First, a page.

CHAPTER 7: Controversies and Misunderstandings

8 of 17 - 'living traditions' in Canary Islands, Norway & Sweden

We can read that the dulcimer is still in use in folk traditions in the Canary Islands, Norway and Sweden ("Geblieben ist es noch in der Volksmusik einiger Gebiete:Ostalpenraum... Norwegen, Mittelschweden, die Kanarischen Inseln...", van der Meer, col. 1360).

Dr. van der Meer's letters do not mention his source for Norway, but Dräger & Wünsch make the same claim, and since, as he says, "I have not done any field-work, and my knowledge I took from the psaltery and dulcimer collection of our museum and from Scientific literature" (3), he may have taken the idea from them.

My own field-trips have traced no dulcimers, either in use or in museums, in Norway, and Reidar Sevåg writes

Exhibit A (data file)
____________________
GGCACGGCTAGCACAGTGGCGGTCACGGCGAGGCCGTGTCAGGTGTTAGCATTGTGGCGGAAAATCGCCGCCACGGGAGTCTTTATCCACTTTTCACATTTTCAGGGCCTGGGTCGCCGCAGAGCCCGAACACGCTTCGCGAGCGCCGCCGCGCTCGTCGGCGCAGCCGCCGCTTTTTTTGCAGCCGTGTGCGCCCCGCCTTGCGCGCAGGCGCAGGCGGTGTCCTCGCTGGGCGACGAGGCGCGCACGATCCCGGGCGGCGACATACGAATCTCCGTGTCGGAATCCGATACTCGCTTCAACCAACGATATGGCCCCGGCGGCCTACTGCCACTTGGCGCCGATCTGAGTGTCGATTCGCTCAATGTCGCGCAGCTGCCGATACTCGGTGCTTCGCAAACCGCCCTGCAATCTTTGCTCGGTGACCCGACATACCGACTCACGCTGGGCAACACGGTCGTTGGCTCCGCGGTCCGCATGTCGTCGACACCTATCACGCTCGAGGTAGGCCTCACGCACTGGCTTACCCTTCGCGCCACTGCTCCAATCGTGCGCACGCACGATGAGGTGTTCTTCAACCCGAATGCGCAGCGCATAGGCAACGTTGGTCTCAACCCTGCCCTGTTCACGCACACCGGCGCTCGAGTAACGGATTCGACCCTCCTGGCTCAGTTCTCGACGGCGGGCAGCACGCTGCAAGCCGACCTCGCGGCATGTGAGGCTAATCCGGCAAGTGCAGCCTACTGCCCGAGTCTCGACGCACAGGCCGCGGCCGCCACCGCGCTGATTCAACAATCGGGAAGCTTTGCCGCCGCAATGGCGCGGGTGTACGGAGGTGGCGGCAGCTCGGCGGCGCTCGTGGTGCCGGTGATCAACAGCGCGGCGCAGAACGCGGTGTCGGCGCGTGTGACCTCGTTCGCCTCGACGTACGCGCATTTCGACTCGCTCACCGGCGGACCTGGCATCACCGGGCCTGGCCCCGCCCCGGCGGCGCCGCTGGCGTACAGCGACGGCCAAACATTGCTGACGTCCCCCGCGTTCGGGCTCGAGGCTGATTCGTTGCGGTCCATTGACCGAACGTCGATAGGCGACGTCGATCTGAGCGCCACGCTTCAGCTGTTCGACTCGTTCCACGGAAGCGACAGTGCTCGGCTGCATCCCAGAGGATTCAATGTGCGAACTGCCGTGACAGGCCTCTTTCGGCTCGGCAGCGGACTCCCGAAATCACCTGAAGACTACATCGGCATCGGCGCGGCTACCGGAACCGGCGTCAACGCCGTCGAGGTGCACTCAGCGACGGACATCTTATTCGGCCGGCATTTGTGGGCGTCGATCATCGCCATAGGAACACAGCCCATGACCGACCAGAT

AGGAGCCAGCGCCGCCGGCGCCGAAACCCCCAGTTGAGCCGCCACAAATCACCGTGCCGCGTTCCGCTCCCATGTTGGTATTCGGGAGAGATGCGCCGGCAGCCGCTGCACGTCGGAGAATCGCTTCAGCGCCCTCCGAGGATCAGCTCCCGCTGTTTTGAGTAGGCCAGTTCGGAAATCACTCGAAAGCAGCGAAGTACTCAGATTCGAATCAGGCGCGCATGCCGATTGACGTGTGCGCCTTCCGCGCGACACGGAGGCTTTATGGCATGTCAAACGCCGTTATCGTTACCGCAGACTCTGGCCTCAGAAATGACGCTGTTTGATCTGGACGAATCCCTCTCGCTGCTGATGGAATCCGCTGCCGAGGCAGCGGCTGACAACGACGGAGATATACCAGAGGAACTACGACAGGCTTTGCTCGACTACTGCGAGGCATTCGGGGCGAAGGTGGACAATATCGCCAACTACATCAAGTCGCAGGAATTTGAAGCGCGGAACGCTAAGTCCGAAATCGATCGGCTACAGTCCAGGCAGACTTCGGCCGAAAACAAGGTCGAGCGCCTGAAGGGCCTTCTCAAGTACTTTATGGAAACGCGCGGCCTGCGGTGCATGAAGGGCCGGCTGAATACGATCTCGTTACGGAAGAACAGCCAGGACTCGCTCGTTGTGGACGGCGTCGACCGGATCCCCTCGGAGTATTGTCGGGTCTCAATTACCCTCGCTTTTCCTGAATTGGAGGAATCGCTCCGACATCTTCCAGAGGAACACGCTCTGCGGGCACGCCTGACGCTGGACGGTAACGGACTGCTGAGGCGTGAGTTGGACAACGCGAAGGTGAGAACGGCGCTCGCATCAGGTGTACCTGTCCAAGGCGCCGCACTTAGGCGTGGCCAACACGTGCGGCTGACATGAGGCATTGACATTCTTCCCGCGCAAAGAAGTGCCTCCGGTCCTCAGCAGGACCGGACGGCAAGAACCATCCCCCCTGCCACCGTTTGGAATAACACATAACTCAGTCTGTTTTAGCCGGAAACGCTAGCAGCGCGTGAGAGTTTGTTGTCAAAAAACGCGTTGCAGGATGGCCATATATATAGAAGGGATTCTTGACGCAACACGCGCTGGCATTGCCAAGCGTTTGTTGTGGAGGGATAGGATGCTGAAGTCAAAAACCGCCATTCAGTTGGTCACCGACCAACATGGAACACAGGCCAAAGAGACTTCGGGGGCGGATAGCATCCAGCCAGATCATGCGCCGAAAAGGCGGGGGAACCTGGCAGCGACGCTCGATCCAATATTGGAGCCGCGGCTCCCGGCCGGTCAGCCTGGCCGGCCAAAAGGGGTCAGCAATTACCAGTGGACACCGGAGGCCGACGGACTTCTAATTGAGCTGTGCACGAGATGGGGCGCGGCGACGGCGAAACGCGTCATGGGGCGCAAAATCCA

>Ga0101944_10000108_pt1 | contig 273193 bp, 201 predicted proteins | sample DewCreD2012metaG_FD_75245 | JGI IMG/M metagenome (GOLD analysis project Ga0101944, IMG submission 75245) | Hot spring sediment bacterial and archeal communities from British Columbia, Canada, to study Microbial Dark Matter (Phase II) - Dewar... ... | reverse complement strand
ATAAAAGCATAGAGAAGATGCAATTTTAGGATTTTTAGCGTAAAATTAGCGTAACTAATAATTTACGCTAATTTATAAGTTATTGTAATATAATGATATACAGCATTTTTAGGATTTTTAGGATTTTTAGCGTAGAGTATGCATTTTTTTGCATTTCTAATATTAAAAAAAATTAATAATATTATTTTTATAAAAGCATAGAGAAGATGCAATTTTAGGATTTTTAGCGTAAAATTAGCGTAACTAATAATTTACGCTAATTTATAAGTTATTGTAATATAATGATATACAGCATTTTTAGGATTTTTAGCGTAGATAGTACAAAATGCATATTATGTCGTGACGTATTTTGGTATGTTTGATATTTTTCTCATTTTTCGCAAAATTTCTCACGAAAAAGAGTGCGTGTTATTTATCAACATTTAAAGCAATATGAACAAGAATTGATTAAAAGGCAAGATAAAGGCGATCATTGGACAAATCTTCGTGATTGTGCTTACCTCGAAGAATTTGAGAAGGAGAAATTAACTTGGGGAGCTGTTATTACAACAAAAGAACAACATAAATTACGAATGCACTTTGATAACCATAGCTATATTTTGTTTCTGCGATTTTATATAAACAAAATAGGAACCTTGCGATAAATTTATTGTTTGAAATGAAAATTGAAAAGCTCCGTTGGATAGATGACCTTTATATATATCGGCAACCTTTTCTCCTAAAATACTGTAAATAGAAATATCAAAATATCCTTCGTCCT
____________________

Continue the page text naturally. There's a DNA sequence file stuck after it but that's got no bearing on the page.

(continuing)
"Dräger's and Walther Wünsch's mention of Hackbrett playing in Norway is certainly wrong. They probably mix it up with the langeleik" (4).

The reference to Sweden stems from Norlind, according to whom dulcimer no. 1348, at the Music Museum in Stockholm, is from Sweden, and

"According to this author ... the dulcimer was used in Dalarne and Härjedalen"

- but there is nothing suggest that there was any living tradition in Sweden in the 20th century.

"That the dulcimer was known on the Canary Islands, is to be deferred from no. 1486 in Mahillon's catalogue of the instruments of the Brussels collection."

This certainly suggests that the dulcimer was known in these parts at one time, but these pre-war sources are scarcely grounds for saying that "Geblieben ist es noch", 'it still survives'.